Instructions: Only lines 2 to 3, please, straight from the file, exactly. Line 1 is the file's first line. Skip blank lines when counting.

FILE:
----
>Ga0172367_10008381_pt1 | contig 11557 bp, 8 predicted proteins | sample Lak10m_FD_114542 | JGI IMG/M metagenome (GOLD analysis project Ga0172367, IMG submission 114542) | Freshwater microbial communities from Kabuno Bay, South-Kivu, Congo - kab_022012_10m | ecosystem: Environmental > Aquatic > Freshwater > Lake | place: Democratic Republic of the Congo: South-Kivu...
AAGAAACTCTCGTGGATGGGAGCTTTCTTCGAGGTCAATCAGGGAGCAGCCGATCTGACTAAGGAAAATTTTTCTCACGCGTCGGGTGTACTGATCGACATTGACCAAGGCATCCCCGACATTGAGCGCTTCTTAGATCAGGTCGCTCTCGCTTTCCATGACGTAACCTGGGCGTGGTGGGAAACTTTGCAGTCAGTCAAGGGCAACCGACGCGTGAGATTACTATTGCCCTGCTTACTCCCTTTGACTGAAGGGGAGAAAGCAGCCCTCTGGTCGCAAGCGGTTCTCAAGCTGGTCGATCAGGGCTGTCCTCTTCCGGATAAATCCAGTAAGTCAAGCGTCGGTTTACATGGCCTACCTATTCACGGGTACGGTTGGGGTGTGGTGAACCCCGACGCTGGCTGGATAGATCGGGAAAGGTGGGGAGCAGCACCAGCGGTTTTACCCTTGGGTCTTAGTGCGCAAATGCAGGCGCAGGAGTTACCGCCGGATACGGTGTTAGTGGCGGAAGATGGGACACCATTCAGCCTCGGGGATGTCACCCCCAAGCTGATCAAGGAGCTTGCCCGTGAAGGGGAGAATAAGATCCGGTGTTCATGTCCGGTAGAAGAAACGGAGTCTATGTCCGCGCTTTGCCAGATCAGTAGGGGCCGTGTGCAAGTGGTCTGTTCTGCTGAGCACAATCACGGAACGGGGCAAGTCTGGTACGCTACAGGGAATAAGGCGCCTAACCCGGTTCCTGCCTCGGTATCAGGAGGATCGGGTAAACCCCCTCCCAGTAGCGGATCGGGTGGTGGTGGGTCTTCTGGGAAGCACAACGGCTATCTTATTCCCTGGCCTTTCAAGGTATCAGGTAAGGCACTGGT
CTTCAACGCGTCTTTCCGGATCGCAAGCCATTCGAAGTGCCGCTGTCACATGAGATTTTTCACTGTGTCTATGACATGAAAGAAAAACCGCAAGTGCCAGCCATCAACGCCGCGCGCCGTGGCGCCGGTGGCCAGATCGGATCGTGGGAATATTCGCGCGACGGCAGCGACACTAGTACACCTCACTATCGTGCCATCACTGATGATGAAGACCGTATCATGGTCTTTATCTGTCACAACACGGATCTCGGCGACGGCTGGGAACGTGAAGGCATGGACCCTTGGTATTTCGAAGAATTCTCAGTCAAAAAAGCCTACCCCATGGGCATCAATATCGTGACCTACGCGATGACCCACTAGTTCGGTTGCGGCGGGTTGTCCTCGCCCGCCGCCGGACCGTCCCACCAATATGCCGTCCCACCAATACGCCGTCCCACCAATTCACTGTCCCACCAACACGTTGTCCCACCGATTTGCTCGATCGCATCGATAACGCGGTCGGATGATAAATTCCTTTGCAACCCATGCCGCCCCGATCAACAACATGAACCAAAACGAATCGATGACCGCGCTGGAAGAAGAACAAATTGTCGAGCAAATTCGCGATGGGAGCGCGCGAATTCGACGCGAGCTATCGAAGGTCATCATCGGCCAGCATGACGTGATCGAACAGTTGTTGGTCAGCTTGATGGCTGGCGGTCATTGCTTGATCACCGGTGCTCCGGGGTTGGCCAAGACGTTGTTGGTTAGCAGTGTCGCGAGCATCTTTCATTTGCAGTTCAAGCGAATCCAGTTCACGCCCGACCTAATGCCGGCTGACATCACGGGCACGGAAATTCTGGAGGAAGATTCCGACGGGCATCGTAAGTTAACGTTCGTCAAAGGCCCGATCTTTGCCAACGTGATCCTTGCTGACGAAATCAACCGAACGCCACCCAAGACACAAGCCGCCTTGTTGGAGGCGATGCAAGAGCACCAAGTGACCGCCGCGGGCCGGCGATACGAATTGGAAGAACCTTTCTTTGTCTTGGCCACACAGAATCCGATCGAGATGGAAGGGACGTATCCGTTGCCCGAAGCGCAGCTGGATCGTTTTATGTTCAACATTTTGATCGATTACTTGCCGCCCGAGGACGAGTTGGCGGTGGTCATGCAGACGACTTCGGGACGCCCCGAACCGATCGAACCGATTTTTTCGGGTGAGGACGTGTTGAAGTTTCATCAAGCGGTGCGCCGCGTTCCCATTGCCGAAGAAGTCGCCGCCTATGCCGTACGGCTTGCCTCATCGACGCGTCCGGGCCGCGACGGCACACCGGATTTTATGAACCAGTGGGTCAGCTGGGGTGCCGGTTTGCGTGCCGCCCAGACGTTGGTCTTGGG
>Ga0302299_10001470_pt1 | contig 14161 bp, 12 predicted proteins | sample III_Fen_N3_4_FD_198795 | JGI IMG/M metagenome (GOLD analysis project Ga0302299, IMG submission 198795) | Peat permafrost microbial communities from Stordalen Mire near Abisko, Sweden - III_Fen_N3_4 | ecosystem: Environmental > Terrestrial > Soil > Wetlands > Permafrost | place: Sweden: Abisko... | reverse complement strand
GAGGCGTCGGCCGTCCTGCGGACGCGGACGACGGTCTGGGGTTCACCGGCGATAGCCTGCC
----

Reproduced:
AAGAAACTCTCGTGGATGGGAGCTTTCTTCGAGGTCAATCAGGGAGCAGCCGATCTGACTAAGGAAAATTTTTCTCACGCGTCGGGTGTACTGATCGACATTGACCAAGGCATCCCCGACATTGAGCGCTTCTTAGATCAGGTCGCTCTCGCTTTCCATGACGTAACCTGGGCGTGGTGGGAAACTTTGCAGTCAGTCAAGGGCAACCGACGCGTGAGATTACTATTGCCCTGCTTACTCCCTTTGACTGAAGGGGAGAAAGCAGCCCTCTGGTCGCAAGCGGTTCTCAAGCTGGTCGATCAGGGCTGTCCTCTTCCGGATAAATCCAGTAAGTCAAGCGTCGGTTTACATGGCCTACCTATTCACGGGTACGGTTGGGGTGTGGTGAACCCCGACGCTGGCTGGATAGATCGGGAAAGGTGGGGAGCAGCACCAGCGGTTTTACCCTTGGGTCTTAGTGCGCAAATGCAGGCGCAGGAGTTACCGCCGGATACGGTGTTAGTGGCGGAAGATGGGACACCATTCAGCCTCGGGGATGTCACCCCCAAGCTGATCAAGGAGCTTGCCCGTGAAGGGGAGAATAAGATCCGGTGTTCATGTCCGGTAGAAGAAACGGAGTCTATGTCCGCGCTTTGCCAGATCAGTAGGGGCCGTGTGCAAGTGGTCTGTTCTGCTGAGCACAATCACGGAACGGGGCAAGTCTGGTACGCTACAGGGAATAAGGCGCCTAACCCGGTTCCTGCCTCGGTATCAGGAGGATCGGGTAAACCCCCTCCCAGTAGCGGATCGGGTGGTGGTGGGTCTTCTGGGAAGCACAACGGCTATCTTATTCCCTGGCCTTTCAAGGTATCAGGTAAGGCACTGGT
CTTCAACGCGTCTTTCCGGATCGCAAGCCATTCGAAGTGCCGCTGTCACATGAGATTTTTCACTGTGTCTATGACATGAAAGAAAAACCGCAAGTGCCAGCCATCAACGCCGCGCGCCGTGGCGCCGGTGGCCAGATCGGATCGTGGGAATATTCGCGCGACGGCAGCGACACTAGTACACCTCACTATCGTGCCATCACTGATGATGAAGACCGTATCATGGTCTTTATCTGTCACAACACGGATCTCGGCGACGGCTGGGAACGTGAAGGCATGGACCCTTGGTATTTCGAAGAATTCTCAGTCAAAAAAGCCTACCCCATGGGCATCAATATCGTGACCTACGCGATGACCCACTAGTTCGGTTGCGGCGGGTTGTCCTCGCCCGCCGCCGGACCGTCCCACCAATATGCCGTCCCACCAATACGCCGTCCCACCAATTCACTGTCCCACCAACACGTTGTCCCACCGATTTGCTCGATCGCATCGATAACGCGGTCGGATGATAAATTCCTTTGCAACCCATGCCGCCCCGATCAACAACATGAACCAAAACGAATCGATGACCGCGCTGGAAGAAGAACAAATTGTCGAGCAAATTCGCGATGGGAGCGCGCGAATTCGACGCGAGCTATCGAAGGTCATCATCGGCCAGCATGACGTGATCGAACAGTTGTTGGTCAGCTTGATGGCTGGCGGTCATTGCTTGATCACCGGTGCTCCGGGGTTGGCCAAGACGTTGTTGGTTAGCAGTGTCGCGAGCATCTTTCATTTGCAGTTCAAGCGAATCCAGTTCACGCCCGACCTAATGCCGGCTGACATCACGGGCACGGAAATTCTGGAGGAAGATTCCGACGGGCATCGTAAGTTAACGTTCGTCAAAGGCCCGATCTTTGCCAACGTGATCCTTGCTGACGAAATCAACCGAACGCCACCCAAGACACAAGCCGCCTTGTTGGAGGCGATGCAAGAGCACCAAGTGACCGCCGCGGGCCGGCGATACGAATTGGAAGAACCTTTCTTTGTCTTGGCCACACAGAATCCGATCGAGATGGAAGGGACGTATCCGTTGCCCGAAGCGCAGCTGGATCGTTTTATGTTCAACATTTTGATCGATTACTTGCCGCCCGAGGACGAGTTGGCGGTGGTCATGCAGACGACTTCGGGACGCCCCGAACCGATCGAACCGATTTTTTCGGGTGAGGACGTGTTGAAGTTTCATCAAGCGGTGCGCCGCGTTCCCATTGCCGAAGAAGTCGCCGCCTATGCCGTACGGCTTGCCTCATCGACGCGTCCGGGCCGCGACGGCACACCGGATTTTATGAACCAGTGGGTCAGCTGGGGTGCCGGTTTGCGTGCCGCCCAGACGTTGGTCTTGGG